COQUITLAM, B.C., Sept. 3, 2020 – The ease of reprinting digital photos these days means people no longer have to worry about losing a treasured snapshot to physical damage.
That’s not always the case for the City of Coquitlam Archives, which commonly accepts donations of fragile one-of-a-kind printed photographs in desperate need of care.
Fixing a Moment in Time: Conservation of Photographic Prints – the newest online exhibit at www.coquitlam.ca/archives – captures the magic of photo conservation and illustrates how three of the Archives’ badly damaged historic panoramic photos were carefully brought back to life. Readers also get tips on how to protect their own cherished printed photos.
A Combination of Science and Art
Printed photographs have many enemies, among them humidity (either too high or too low), glue, improper storage, and human touch or carelessness. The Archives sets aside a portion of each year’s budget to restore and preserve important records, including photographs.
Fixing a Moment in Time walks readers through the recent restoration of three panoramic group shots of Coquitlam students and church congregations from the 1940s and 1950s that couldn’t be safely digitized or stored because of their decayed state: curled edges, cracks from being rolled up, delamination, dirt and stains.
With photos and text, the exhibit breaks down the painstaking conservation process – a combination of science and art – conducted by a professional paper conservator.
The multi-step process begins with a close examination under bright light, known as “raking light,” and ends with three clean and stable photographs that can be safely handled without risking further damage. Readers may be interested to learn that the goal is not to eliminate all signs of damage, which is part of the photograph’s story, but rather to prevent further decay and to stabilize the item for long-term survival and use.
Tips for Preserving Photographs
The exhibit also provides readers with tips for preserving their own printed photographs, such as:
- Store them in cool, dry and stable environments – not attics and basements;
- Keep them in acid-free envelopes, plastic sleeves or photo albums;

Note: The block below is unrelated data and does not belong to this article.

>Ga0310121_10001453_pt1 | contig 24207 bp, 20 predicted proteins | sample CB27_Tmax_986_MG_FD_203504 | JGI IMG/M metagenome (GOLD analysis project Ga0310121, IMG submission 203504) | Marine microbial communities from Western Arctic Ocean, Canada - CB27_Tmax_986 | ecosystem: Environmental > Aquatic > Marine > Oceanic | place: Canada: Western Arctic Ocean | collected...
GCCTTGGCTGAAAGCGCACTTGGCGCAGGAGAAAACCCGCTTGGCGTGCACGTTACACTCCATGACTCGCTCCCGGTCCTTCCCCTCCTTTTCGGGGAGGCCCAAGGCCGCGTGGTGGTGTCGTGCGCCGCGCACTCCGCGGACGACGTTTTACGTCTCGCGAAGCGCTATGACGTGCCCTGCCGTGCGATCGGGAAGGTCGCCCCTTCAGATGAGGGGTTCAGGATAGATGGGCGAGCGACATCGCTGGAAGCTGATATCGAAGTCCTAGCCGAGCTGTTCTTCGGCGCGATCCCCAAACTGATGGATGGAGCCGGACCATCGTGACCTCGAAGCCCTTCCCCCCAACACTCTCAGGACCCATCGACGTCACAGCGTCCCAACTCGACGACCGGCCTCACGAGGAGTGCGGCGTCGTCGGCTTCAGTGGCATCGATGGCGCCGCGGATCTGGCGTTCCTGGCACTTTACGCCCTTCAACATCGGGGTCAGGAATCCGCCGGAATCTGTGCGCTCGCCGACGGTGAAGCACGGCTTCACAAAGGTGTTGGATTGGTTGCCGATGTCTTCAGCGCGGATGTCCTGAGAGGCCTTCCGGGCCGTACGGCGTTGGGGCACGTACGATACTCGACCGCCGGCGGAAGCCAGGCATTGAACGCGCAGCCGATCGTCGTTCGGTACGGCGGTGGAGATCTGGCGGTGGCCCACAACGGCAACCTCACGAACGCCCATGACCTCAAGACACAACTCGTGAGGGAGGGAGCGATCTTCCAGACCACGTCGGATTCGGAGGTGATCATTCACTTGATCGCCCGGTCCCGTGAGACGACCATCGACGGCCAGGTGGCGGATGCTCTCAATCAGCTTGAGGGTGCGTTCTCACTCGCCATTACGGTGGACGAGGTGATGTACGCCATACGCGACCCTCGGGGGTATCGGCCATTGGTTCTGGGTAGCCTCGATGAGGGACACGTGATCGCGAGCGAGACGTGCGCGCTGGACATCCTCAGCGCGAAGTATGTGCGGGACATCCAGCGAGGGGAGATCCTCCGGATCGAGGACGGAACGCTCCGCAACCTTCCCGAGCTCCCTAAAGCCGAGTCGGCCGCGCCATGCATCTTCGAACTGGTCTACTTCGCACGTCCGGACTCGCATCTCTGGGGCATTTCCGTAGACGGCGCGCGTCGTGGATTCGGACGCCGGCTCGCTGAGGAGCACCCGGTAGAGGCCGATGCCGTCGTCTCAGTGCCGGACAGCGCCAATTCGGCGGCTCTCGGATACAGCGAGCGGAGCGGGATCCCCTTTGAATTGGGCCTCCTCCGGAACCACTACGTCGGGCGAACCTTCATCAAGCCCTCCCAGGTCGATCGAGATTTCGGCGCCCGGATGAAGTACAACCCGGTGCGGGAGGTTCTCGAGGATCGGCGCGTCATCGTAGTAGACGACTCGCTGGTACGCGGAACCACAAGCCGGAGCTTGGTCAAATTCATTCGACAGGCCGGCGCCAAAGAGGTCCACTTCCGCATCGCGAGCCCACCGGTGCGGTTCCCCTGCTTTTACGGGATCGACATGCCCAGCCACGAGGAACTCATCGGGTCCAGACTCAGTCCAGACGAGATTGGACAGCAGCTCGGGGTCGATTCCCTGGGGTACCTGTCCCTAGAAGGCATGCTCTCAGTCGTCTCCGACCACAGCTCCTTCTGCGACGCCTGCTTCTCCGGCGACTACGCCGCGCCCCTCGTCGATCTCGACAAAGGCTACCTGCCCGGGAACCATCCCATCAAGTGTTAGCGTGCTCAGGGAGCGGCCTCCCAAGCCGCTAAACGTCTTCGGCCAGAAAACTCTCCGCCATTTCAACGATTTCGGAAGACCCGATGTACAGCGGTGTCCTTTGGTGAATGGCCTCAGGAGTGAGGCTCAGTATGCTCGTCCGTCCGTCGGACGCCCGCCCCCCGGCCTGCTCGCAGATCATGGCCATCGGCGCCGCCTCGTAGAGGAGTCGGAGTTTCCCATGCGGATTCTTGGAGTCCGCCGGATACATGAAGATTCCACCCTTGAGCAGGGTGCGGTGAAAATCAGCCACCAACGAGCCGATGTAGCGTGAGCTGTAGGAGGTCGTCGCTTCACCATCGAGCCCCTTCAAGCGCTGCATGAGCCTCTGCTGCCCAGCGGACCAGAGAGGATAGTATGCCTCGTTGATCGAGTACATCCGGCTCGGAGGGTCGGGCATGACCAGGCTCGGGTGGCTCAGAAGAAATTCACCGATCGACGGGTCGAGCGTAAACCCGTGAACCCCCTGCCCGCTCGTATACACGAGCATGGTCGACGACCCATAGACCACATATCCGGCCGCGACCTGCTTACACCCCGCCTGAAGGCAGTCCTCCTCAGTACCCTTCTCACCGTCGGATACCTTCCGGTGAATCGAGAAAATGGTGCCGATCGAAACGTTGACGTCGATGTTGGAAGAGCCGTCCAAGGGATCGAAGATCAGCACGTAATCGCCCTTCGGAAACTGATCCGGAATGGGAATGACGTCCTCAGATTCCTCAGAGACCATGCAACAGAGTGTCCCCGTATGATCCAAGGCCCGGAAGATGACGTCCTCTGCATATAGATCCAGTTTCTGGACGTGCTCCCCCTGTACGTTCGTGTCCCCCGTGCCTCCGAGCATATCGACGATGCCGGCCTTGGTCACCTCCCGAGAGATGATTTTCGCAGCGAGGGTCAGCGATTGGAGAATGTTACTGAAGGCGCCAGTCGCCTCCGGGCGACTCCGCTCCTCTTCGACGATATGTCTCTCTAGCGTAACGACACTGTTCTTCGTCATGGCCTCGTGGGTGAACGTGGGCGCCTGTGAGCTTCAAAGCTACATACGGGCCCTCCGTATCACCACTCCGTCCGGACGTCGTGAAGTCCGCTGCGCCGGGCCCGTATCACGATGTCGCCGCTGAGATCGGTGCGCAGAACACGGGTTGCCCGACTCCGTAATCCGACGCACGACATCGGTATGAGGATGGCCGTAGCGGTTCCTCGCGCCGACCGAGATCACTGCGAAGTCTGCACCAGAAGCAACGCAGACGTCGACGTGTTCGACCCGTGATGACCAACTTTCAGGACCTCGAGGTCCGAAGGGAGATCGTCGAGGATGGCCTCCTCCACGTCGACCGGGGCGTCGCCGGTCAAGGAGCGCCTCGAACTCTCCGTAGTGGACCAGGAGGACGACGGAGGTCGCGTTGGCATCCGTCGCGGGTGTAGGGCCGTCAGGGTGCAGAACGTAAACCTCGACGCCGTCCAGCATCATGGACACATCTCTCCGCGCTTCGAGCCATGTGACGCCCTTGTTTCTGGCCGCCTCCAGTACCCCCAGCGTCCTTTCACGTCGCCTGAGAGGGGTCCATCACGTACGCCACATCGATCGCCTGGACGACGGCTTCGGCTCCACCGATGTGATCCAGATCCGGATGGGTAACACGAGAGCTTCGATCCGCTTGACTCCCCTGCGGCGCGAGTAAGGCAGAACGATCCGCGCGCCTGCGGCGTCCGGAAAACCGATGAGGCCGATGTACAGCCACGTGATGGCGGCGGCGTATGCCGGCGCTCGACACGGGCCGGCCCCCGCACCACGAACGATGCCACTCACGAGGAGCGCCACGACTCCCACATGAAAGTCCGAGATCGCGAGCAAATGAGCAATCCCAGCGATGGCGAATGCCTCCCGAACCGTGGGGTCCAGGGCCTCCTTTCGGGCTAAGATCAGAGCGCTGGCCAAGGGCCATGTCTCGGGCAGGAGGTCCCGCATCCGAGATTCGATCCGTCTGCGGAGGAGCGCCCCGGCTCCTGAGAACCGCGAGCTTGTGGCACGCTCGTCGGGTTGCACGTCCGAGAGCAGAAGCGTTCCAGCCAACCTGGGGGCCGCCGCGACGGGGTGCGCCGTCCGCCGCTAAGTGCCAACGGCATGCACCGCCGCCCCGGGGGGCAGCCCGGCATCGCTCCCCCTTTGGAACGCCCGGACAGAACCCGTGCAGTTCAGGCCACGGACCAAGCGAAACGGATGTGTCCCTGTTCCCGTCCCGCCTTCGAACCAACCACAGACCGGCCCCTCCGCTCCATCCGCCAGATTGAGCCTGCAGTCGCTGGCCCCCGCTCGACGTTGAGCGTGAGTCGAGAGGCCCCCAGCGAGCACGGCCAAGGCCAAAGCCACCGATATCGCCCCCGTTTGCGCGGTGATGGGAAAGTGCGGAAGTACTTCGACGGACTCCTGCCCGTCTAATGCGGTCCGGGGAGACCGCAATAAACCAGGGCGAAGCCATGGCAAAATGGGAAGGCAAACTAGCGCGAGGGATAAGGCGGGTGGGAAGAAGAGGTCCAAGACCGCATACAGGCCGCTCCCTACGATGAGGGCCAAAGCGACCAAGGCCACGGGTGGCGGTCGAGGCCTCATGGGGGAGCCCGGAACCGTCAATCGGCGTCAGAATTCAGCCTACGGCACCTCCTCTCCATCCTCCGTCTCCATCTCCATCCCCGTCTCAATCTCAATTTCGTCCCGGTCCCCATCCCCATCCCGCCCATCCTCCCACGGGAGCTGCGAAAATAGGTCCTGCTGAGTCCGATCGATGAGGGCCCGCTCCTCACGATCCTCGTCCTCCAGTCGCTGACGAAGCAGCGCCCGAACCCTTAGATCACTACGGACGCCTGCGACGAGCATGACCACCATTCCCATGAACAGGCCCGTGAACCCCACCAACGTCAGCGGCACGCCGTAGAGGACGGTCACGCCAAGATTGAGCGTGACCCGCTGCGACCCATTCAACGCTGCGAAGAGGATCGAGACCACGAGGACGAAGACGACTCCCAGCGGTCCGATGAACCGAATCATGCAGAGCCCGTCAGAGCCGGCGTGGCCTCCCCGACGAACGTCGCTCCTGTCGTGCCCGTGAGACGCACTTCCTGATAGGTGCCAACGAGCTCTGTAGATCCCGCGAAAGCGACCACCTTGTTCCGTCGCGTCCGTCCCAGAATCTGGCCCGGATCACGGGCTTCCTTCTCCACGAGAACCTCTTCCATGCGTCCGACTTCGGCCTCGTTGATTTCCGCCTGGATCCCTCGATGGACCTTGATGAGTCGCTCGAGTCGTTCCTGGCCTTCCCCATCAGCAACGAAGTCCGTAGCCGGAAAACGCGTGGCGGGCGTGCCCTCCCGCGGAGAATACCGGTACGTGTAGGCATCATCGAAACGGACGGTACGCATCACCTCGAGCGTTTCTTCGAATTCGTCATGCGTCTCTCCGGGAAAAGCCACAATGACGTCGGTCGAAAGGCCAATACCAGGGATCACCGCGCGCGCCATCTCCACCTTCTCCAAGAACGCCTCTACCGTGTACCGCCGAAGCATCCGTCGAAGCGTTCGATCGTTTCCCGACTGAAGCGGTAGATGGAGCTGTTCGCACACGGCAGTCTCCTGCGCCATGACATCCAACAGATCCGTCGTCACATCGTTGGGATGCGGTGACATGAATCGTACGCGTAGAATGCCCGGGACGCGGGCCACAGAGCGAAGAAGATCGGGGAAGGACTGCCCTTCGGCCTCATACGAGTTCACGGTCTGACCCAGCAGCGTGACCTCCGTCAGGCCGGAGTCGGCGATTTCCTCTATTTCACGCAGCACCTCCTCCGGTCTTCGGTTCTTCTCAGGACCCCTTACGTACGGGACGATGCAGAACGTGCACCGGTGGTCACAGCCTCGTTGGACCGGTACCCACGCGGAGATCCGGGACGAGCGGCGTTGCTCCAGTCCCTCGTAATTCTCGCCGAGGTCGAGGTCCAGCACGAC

- Avoid tape, glue or magnetic or sticky-paged photo albums; and
- Identify people, places and dates for future viewers, either on the album page or gently written on the back with a soft pencil.
Further preservation details and photography care resources are provided in the exhibit.
Explore Online Exhibits
The Archives website at www.coquitlam.ca/archives features 12 online exhibits on a variety of topics. Archives staff produce a new exhibit each quarter, mining the Archives for insightful and sometimes quirky stories about Coquitlam’s past. Some exhibits also share information about new acquisitions and highlight upcoming events.
Each online exhibit marries engaging text with scans of documents, maps and photos to bring the subjects to life. Online visitors can while away a pleasant afternoon learning about Coquitlam’s First World War soldiers, the City’s changing boundaries, the local business that was Canada’s first plywood producer, early scrapbooking efforts, Coquitlam’s May Day tradition, Colony Farm’s Holstein herd, the Westwood racing circuit, the history of Coquitlam Centre and the story of psychiatric nursing at Essondale, among other topics.
About the City of Coquitlam Archives
The City of Coquitlam Archives serves a dual purpose: to preserve and to make accessible. Since the inception of the archives program, Coquitlam has been raising its profile to encourage people to use its services and discover the trove of records in the collection. Other outreach includes weekly #TBT posts on the City’s social media platforms and a small collection of historic photos at www.historypin.org.
For more information about the City of Coquitlam Archives and to view the online exhibits, visit www.coquitlam.ca/archives.